Facebook first introduced its “Tag Suggestions” tool in December, but it has recently accelerated the feature’s worldwide roll-out to the site’s 500 million members. Four privacy advocacy groups, including the Washington-based Electronic Privacy Information Center (EPIC), banded together last week and filed a complaint with the U.S. Federal Trade Commission. They asked the FTC to require Facebook to cease using facial recognition technology without users’ explicit, opt-in consent.
A Facebook representative said the company is in contact with Jepsen’s office and is “eager” to explain more about how Tag Suggestions works. However, Facebook is standing behind the tool and its widespread deployment.
“Since last December, we’ve been gradually rolling out the feature and millions of people have used it to add hundreds of millions of tags,” Facebook said in a written statement. “This data, and the fact that we’ve had almost no user complaints, suggests people are enjoying the feature and are finding it useful.”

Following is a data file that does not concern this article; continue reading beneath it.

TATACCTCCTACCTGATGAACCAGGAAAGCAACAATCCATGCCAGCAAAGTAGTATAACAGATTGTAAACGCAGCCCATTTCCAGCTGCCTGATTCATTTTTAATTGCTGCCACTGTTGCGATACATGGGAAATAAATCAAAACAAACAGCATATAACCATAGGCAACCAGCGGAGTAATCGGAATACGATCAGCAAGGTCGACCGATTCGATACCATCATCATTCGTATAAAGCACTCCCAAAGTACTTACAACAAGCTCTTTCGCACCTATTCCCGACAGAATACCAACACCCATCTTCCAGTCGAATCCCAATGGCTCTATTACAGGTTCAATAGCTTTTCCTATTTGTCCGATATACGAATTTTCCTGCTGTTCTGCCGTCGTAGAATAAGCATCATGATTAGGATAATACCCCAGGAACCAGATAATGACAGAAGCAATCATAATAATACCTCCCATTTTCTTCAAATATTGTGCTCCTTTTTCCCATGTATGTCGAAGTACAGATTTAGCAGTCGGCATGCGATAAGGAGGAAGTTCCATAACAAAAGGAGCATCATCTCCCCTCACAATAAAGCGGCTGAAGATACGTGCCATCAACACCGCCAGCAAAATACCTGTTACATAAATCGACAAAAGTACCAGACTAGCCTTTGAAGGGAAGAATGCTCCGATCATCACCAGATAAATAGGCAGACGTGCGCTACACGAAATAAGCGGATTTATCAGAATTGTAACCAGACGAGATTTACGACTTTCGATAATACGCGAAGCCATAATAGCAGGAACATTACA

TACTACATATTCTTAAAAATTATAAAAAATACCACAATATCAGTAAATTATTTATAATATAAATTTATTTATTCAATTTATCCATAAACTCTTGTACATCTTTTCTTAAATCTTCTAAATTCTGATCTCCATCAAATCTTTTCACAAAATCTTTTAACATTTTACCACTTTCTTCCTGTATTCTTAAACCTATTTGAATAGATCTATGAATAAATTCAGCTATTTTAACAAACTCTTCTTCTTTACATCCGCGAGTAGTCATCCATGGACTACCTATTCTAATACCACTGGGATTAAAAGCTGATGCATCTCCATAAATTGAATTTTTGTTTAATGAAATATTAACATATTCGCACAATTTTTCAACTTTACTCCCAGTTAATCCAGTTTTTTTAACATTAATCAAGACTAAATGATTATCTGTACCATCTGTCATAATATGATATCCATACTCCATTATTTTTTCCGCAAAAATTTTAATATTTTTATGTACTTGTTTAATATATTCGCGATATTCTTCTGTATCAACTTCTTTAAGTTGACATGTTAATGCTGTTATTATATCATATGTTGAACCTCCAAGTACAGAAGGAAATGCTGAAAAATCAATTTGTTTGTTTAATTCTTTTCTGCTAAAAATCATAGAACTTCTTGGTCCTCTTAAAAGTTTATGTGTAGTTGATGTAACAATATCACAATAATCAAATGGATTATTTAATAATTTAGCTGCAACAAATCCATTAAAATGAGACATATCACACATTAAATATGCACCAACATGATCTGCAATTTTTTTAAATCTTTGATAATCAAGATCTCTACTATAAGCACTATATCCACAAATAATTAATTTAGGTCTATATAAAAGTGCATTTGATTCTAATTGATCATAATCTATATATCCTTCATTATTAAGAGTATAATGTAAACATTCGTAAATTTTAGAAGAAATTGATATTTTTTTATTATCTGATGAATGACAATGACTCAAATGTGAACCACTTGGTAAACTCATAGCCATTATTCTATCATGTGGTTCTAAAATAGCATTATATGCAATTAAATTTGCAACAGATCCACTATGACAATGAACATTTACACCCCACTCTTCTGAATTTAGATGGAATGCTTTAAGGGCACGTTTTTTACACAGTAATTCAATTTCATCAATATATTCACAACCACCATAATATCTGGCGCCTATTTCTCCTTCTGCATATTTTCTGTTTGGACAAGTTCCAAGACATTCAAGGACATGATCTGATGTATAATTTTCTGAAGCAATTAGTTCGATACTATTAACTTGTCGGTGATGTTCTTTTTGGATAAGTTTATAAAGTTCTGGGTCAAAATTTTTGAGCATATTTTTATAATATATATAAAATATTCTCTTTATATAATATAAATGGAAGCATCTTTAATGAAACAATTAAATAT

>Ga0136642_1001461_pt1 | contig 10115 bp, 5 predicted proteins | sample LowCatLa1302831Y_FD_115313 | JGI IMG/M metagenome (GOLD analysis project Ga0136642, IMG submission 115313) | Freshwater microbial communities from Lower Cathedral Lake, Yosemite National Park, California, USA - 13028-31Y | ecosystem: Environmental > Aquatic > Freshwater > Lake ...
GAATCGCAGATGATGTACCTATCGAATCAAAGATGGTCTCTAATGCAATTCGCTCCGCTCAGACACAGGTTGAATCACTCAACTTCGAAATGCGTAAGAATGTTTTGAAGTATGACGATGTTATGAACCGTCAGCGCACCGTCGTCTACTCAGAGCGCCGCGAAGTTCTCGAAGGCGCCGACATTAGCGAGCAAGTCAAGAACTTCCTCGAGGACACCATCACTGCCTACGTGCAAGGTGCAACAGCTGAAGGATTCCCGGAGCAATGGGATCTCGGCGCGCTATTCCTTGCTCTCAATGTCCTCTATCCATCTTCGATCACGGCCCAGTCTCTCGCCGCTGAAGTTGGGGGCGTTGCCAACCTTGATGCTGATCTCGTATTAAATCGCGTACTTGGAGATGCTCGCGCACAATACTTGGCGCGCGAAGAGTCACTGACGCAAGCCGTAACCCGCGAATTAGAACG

Facebook members who don’t want their name to come up in the suggestions tool can disable it in their “privacy settings” panel. Facebook offers instructions for how to do that in its blog and in its “help” pages. Members can also un-tag themselves from a photo at any time.
But EPIC and other critics say those tools are too difficult to use, and that the onus should be on Facebook to expressly confirm users’ consent — not the other way around.
That issue is also at the heart of Jepsen’s gripe.
“In Facebook’s desire to promote photo sharing and tagging among its users, it appears to have overlooked a critical component of consumer privacy protection — an opt-in requiring users to affirmatively consent,” Jepsen wrote in his letter.
Government regulators and policymakers are growing increasingly concerned about how tech companies handle user privacy
Goldman Sachs’s $450 million investment in Facebookhas raised many questions.
499 Holders Goldman Sachs is offering $1.5 billion worth of Facebook shares to its private clients. The clients will not hold the shares directly but will invest in a special investment vehicle that will hold the shares on their behalf.